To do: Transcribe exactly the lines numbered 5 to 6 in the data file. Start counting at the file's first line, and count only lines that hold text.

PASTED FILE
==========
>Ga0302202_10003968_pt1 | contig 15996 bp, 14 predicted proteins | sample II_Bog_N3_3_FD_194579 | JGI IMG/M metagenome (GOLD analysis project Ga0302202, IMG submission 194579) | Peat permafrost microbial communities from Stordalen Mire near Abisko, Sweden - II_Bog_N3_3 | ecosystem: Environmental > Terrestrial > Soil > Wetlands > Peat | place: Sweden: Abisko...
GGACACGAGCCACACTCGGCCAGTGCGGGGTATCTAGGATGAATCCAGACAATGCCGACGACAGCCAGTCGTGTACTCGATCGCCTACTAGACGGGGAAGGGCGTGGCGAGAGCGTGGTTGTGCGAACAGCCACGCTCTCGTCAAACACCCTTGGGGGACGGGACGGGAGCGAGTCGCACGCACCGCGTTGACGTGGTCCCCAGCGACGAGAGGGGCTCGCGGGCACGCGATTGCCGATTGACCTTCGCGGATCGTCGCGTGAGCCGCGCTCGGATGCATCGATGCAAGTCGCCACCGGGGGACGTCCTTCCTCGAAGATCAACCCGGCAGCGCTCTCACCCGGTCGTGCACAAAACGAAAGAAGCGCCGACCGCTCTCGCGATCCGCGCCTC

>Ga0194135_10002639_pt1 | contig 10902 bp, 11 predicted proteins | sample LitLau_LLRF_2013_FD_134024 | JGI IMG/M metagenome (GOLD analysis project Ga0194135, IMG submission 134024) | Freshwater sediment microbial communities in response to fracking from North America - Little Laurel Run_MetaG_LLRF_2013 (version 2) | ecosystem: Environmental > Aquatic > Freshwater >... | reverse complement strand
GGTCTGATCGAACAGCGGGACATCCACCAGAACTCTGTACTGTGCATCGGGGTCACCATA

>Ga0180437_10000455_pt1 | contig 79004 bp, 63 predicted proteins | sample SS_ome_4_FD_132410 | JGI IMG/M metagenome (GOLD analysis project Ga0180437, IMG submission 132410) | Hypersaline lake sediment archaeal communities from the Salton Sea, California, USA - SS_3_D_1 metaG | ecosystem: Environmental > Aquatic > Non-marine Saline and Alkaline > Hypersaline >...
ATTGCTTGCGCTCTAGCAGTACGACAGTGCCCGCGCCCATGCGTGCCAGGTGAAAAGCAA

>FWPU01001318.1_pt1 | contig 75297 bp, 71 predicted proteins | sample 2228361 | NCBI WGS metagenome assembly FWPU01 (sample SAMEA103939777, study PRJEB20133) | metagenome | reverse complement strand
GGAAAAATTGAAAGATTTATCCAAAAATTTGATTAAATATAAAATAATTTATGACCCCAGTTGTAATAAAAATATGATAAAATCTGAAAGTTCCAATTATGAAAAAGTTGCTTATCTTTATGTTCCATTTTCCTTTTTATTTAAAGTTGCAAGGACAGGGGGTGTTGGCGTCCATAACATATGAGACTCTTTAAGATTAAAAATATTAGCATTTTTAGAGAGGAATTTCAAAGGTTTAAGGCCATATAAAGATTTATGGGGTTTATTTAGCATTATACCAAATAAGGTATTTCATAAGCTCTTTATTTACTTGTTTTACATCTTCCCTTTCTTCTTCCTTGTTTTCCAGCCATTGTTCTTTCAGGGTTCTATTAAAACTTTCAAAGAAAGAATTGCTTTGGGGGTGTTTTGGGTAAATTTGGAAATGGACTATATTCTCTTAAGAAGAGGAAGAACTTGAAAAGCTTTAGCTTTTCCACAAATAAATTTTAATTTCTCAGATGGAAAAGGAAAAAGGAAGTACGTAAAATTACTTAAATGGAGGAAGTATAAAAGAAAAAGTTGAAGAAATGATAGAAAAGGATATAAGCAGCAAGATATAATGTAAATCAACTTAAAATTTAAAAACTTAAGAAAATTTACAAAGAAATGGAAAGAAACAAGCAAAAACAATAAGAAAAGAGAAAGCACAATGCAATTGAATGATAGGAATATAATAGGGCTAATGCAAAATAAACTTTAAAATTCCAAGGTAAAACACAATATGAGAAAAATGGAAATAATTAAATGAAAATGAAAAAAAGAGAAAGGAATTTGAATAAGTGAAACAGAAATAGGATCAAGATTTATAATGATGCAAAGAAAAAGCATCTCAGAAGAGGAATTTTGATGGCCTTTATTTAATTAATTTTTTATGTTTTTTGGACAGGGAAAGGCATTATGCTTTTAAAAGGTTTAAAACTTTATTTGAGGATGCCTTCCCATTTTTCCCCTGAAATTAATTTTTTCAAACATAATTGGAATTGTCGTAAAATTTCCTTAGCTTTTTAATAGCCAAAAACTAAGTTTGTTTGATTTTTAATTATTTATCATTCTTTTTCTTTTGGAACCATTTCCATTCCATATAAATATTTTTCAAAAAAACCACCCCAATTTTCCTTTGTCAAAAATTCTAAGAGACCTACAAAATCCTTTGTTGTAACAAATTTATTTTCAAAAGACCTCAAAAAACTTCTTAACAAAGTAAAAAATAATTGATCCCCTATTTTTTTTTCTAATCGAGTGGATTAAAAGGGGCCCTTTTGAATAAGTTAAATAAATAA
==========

>Ga0180437_10000455_pt1 | contig 79004 bp, 63 predicted proteins | sample SS_ome_4_FD_132410 | JGI IMG/M metagenome (GOLD analysis project Ga0180437, IMG submission 132410) | Hypersaline lake sediment archaeal communities from the Salton Sea, California, USA - SS_3_D_1 metaG | ecosystem: Environmental > Aquatic > Non-marine Saline and Alkaline > Hypersaline >...
ATTGCTTGCGCTCTAGCAGTACGACAGTGCCCGCGCCCATGCGTGCCAGGTGAAAAGCAA